#5

I’ve found the following info useful when arguing against links opening in new tabs or windows;


Hope this helps people :slight_smile:


#6

Thanks Rob. This is at the heart of why I feel quite passionately about this, from the comments of the second link you posted:

[SIZE=14px]There’s also the accessibility issue to consider. If a link opens in a new window, it breaks the “Back” button, which is problem enough for a sighted user, but for a user with visual disabilities who browses with a screen reader, it makes things even worse. These users will have their “Back” button disabled without having any visual clues to alert them, and so will find themselves stuck on the new window with no way of getting back to your site.[/SIZE]


#7

Ok, I’m convinced. _self it is. Thanks all.


#8

Short answer “No”.

Longer answer “Noooooo.”

Joking aside, and for the same reasons that Matt quoted above, there are accessibility considerations, IF and a big IF at that - there are really really good reasons to open in a new window, then you should always ensure that the user is notified. eg “Yearly Report 2014 (opens in new window)”, is better than “Yearly Report 2014”… I’ve not played with JAWS, but I understand that older versions don’t declare the new window, but newer versions do (again, not 100% on this, so correct me if I’m wrong).

You could have an argument for hiding the (opens in a new window) in a <span> and placing it off screen (display:none is not picked up by screen readers, so the -9999px trick is what you’d do here), but having seen some Usability tests with 100’s of tabs open, it’s probably a better idea to have it there for all users!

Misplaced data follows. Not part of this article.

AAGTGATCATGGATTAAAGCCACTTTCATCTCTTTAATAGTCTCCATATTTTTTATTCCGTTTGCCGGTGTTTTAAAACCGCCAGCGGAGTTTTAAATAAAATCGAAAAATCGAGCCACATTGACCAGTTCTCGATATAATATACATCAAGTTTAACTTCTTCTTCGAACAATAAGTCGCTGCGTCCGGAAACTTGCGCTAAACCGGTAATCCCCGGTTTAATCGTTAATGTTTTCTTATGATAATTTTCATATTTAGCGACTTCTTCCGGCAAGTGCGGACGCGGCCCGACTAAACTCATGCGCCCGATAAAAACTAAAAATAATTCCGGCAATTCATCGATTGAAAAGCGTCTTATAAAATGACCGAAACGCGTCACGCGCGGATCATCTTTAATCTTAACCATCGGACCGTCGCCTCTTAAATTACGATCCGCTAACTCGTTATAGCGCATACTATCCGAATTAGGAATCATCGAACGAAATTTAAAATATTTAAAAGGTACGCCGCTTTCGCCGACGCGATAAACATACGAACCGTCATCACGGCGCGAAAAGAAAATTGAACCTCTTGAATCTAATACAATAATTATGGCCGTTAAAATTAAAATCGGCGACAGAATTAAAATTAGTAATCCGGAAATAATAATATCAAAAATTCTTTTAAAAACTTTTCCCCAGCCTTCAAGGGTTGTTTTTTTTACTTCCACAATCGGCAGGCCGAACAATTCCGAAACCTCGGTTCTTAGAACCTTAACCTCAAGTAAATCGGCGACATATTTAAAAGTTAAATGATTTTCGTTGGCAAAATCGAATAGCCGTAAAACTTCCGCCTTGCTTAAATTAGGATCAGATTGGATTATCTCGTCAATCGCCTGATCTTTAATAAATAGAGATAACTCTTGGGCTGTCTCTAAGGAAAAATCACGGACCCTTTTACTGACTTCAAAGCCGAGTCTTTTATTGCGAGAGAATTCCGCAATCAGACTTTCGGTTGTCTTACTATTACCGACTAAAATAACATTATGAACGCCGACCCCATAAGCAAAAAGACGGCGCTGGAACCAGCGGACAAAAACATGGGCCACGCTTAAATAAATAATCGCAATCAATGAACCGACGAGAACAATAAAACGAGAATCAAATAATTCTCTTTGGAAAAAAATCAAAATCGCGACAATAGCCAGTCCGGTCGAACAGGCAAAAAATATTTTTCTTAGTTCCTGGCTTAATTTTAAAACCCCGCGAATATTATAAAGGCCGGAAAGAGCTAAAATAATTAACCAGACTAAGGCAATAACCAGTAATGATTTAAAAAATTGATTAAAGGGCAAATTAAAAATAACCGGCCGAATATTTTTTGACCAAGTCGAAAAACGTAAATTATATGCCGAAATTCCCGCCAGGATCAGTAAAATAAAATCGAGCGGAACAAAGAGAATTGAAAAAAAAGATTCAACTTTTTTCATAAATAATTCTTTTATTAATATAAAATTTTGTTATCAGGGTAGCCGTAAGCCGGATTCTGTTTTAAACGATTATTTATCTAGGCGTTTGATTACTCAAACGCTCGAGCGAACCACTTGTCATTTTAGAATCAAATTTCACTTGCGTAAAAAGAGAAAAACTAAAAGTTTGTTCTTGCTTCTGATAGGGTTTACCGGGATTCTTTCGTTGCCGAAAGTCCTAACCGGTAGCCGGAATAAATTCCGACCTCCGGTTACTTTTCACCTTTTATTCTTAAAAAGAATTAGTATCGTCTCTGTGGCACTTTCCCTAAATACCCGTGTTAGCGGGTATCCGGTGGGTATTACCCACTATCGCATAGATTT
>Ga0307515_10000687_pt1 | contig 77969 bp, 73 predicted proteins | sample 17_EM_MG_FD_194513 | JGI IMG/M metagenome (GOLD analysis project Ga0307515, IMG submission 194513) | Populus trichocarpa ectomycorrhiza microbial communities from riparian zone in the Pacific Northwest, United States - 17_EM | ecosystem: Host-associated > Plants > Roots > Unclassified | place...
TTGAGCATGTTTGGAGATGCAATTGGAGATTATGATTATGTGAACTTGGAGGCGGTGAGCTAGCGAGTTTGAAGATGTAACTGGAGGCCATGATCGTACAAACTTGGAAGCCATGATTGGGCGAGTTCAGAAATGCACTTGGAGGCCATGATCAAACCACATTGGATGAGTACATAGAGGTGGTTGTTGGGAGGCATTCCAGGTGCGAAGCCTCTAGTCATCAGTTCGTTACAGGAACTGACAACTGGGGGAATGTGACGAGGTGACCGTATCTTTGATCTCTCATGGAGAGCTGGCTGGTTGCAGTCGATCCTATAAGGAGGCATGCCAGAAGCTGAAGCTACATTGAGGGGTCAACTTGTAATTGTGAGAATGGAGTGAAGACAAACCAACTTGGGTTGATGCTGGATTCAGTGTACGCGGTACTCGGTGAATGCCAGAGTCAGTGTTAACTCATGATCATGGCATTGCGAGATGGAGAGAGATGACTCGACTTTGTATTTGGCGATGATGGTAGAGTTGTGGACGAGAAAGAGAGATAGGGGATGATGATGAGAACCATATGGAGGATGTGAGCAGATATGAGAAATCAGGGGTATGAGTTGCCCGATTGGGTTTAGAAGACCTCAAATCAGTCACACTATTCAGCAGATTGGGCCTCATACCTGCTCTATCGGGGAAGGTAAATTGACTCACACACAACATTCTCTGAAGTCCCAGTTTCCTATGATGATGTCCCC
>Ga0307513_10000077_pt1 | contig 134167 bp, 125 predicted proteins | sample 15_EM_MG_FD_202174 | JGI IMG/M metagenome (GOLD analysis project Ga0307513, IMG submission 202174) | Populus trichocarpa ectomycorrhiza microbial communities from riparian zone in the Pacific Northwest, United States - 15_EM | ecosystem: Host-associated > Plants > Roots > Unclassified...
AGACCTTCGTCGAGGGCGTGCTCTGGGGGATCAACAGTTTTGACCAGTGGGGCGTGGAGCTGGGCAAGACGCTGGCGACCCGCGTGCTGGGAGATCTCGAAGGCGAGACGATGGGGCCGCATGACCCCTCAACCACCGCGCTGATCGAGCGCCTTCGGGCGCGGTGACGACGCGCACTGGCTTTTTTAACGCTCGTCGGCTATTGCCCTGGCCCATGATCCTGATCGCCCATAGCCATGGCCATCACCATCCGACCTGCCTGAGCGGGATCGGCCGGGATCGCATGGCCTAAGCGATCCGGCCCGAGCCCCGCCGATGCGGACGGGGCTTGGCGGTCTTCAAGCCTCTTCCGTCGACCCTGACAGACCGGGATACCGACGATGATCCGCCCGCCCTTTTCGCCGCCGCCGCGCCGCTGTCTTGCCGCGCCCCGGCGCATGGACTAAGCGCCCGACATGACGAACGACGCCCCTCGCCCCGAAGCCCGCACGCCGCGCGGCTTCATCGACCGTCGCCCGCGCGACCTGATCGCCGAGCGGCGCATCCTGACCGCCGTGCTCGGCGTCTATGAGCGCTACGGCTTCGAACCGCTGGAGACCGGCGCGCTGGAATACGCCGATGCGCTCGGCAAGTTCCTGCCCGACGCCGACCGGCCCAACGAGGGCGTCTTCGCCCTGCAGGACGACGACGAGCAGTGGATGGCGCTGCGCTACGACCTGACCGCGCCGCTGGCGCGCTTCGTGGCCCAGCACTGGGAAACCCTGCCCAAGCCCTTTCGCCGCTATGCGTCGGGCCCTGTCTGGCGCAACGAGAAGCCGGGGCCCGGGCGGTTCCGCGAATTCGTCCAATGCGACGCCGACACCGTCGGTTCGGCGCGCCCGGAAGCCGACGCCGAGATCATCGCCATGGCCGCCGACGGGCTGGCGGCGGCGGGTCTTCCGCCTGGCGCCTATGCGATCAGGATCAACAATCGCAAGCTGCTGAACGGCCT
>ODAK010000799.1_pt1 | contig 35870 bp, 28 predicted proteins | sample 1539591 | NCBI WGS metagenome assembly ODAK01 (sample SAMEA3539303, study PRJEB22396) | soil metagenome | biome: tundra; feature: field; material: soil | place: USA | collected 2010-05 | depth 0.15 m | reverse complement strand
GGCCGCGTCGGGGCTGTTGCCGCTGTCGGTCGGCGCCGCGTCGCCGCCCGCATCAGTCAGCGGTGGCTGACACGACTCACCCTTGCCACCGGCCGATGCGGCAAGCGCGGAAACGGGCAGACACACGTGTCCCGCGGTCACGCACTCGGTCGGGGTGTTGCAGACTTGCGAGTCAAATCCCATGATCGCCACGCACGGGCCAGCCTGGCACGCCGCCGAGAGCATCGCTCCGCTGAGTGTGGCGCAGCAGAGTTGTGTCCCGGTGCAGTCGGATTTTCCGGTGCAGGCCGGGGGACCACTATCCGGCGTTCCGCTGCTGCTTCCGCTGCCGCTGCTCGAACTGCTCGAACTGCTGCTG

#9

I know this thread is almost 3 years old now but we are having this discussion at work today.

Our scenario is as follows:

  • User logs in to application
  • User gets stuck
  • User clicks ‘help’
  • User is directed to a decision tree to get self-help (and can access a support form if need be)

Does help open in a new tab or the replace the window you’re in?

Main argument for new tab:

  • user can flick between tabs, using the help tab to solve the problem in the application, without having to navigate back and forth, or print help etc

Main argument against new tab:

  • user is now logged in to the application on 2 windows, is there a security concern (close one tab but are still logged in on another) Or if they hit ‘logout’ on help tab they now have to log in to the application again (maybe thinking they were just logging out of help?)

  • Accessibility accessibility accessibility!

Any advice would be greatly appreciated!


#10

Personal preference only – new tab. Flicking back and forwards between tabs in this case would be really important to me.

That said, expected default behaviour (same page) will let people make the choice themselves.


#11

I think this is what it’s going to come down to in the end.

I don’t supposed anyone out there has any research (or know’s where I can find some) on percentages of users that would know how to open in a new tab (i.e. right click a link)?